“When did so many people start caring about contemporary art?” wondered Marc Glimcher, head of the Pace gallery empire, as he busily made deals at Art Basel’s VIP preview this week.
With 291 galleries from 35 countries presenting 4,000 artists’ works, the world’s most prestigious art fair is as much a place to hobnob as it is to buy and sell an estimated 2.5 billion to 3 billion euros ($2.8-3.4 billion) of , reports Reuters.
This year’s fair — hard on the heels of a $110.5 million sale of a Jean-Michel Basquiat painting at a Sotheby’s auction in New York — got off to a fast clip, dispelling a somber market mood last year.
At the Levy Gorvy booth, a collector snatched up a small Joan Miro on paper while the gallery’s co-founder and former Christie’s chairman Brett Gorvy showed another potential buyer a nearby work.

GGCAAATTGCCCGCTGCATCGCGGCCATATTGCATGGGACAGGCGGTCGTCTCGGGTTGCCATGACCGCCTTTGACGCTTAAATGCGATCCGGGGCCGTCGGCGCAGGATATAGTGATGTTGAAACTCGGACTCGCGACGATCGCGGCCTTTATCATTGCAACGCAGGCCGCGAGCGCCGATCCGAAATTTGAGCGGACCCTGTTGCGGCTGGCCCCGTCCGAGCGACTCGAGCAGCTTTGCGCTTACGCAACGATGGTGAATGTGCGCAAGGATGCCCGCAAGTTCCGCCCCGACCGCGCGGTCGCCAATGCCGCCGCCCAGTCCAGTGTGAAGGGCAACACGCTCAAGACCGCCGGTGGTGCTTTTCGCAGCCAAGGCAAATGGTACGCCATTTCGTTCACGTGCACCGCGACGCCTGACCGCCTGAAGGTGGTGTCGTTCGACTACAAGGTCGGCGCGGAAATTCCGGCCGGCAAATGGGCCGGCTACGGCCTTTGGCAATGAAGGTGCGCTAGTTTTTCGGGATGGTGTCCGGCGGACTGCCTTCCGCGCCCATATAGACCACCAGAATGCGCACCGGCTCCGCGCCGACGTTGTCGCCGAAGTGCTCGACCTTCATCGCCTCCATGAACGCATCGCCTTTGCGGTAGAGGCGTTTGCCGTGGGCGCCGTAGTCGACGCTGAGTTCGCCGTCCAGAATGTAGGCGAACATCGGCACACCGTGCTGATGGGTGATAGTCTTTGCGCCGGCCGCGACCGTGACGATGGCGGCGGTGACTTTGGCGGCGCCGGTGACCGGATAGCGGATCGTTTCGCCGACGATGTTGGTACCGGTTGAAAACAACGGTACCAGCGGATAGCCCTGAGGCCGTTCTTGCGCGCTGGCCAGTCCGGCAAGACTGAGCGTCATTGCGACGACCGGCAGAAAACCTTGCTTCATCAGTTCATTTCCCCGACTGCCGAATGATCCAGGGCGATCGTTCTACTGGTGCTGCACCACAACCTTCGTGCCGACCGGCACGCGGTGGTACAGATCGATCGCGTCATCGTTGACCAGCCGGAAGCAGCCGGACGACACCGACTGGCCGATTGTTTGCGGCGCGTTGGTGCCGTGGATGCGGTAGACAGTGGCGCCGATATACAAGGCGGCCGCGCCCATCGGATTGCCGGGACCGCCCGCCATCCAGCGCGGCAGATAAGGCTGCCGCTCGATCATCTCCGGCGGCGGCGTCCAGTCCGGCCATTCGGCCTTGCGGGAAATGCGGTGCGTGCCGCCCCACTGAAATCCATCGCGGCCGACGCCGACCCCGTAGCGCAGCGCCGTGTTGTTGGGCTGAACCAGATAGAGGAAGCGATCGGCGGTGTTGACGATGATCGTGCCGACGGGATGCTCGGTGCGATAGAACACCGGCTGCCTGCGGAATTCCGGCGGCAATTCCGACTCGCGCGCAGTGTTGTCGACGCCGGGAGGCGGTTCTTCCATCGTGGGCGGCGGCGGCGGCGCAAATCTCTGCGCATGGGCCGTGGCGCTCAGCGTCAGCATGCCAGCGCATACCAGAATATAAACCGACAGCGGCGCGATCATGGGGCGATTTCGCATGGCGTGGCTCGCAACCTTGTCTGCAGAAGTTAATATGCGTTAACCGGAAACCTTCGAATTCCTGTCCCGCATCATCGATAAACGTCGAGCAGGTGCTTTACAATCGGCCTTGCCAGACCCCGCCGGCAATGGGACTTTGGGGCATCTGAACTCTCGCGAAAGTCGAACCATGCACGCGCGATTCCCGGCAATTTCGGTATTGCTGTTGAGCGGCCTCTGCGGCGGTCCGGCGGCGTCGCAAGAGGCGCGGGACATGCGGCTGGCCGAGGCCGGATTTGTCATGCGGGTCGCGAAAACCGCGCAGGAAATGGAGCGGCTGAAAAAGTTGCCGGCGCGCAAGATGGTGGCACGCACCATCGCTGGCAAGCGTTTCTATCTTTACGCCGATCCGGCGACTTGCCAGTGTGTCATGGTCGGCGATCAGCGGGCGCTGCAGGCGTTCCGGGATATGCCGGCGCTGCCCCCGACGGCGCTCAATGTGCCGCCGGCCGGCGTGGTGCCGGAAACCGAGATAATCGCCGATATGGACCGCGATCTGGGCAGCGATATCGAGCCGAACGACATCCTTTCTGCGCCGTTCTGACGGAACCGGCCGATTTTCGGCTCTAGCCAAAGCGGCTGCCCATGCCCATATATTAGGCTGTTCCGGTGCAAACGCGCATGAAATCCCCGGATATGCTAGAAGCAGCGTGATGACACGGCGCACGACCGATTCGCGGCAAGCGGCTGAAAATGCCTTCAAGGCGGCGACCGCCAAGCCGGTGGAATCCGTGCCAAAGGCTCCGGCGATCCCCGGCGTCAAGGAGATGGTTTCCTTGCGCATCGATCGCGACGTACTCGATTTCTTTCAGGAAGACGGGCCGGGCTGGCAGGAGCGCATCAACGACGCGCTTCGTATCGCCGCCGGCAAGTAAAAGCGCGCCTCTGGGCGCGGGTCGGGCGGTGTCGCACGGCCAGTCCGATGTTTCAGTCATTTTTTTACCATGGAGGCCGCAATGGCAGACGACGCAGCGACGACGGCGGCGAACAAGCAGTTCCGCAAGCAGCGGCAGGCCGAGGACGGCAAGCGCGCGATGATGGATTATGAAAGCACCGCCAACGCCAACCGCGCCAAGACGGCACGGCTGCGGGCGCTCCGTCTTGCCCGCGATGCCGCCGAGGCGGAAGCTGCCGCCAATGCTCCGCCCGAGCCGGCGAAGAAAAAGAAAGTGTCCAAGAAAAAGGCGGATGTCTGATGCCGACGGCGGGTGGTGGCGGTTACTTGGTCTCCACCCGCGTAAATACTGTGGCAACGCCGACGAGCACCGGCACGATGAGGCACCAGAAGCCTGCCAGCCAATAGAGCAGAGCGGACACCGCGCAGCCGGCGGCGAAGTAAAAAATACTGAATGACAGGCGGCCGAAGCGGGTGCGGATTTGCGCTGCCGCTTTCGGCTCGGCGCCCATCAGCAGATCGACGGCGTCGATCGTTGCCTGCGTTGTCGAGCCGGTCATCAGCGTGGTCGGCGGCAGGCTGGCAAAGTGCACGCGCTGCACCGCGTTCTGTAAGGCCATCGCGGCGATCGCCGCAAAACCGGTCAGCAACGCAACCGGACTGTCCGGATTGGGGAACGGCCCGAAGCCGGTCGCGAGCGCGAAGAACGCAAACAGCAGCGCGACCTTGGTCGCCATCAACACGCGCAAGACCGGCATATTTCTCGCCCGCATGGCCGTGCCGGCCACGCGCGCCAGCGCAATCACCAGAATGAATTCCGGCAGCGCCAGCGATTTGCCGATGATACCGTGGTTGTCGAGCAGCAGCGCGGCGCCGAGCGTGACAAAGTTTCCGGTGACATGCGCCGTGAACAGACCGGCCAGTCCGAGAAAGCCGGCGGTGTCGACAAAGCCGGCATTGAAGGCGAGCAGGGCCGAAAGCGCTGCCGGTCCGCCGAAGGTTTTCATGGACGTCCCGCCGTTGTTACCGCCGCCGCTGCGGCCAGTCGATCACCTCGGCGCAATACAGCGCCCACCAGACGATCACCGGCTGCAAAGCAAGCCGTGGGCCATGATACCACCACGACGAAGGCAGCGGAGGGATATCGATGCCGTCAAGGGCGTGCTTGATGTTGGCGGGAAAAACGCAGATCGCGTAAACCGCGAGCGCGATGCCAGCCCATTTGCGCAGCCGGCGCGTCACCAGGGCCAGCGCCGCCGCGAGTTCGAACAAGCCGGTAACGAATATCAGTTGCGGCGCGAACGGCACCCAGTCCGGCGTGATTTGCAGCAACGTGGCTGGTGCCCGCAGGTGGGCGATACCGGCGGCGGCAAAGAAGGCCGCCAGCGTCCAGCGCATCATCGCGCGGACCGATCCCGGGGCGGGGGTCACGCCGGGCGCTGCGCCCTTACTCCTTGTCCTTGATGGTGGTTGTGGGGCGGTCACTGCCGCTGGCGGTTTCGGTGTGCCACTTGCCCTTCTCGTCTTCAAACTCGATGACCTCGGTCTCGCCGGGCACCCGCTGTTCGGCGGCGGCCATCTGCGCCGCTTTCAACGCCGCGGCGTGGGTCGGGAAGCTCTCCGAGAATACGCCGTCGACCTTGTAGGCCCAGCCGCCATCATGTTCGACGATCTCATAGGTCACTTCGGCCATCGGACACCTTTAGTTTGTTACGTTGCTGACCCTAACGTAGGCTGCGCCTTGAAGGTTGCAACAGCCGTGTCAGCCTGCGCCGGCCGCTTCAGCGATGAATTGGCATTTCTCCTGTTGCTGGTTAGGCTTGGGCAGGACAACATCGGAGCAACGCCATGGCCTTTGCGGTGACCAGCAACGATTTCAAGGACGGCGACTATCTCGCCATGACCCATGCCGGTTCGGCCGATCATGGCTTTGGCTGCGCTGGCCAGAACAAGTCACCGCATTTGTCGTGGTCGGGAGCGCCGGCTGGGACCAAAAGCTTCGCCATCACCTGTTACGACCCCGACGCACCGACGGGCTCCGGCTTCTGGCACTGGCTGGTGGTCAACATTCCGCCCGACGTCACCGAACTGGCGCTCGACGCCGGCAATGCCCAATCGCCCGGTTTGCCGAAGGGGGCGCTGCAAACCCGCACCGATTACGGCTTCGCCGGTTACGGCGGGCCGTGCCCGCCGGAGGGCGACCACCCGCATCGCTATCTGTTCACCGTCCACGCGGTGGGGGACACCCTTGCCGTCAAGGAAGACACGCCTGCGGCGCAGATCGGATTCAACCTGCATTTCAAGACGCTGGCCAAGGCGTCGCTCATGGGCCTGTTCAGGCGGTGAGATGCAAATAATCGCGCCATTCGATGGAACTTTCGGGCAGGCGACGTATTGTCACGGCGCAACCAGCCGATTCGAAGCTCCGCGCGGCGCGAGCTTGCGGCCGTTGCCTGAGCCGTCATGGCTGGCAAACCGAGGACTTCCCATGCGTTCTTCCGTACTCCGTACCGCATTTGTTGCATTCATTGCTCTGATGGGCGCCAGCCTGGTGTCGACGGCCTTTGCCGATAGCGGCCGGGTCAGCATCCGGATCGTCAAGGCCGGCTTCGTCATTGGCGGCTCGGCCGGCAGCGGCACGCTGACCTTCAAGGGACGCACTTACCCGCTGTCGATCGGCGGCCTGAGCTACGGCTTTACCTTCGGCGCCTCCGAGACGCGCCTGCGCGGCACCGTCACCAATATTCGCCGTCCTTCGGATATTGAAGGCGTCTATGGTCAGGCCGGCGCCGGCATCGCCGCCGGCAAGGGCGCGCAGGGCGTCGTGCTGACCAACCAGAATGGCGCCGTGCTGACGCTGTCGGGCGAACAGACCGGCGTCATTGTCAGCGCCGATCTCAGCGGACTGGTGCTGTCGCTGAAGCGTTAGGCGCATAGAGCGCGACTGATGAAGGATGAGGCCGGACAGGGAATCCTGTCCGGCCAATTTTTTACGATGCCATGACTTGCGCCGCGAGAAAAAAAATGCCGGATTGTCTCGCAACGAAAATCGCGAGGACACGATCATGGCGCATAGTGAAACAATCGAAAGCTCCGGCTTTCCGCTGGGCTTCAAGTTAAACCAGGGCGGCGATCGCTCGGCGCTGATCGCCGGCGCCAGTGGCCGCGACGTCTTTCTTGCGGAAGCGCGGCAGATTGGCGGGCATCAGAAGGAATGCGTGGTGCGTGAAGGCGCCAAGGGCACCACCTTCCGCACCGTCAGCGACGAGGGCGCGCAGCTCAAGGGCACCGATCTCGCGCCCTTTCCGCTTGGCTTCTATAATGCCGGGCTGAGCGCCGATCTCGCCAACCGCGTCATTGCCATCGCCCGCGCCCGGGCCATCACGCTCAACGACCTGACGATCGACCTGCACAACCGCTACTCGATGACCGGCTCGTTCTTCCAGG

A large painting from the late German artist Sigmar Polke’s flamingo and heron series, which caught the eyes of four buyers, sold for around $12 million, while a $32 million Basquiat attracted museum curators and dealers.
“I always said I won’t leave in a downturn or when the market is riding a rocket to the top,” said top dealmaker Gorvy on his departure from Christie’s in December to join forces with dealer Dominique Levy.
“It feels like there’s a nice steady rise.”
With mid-market prices ranging from $50,000 to $1 million, art deals represent “large and infrequent purchases” even among the world’s growing population of millionaires, art economist Clare McAndrew said.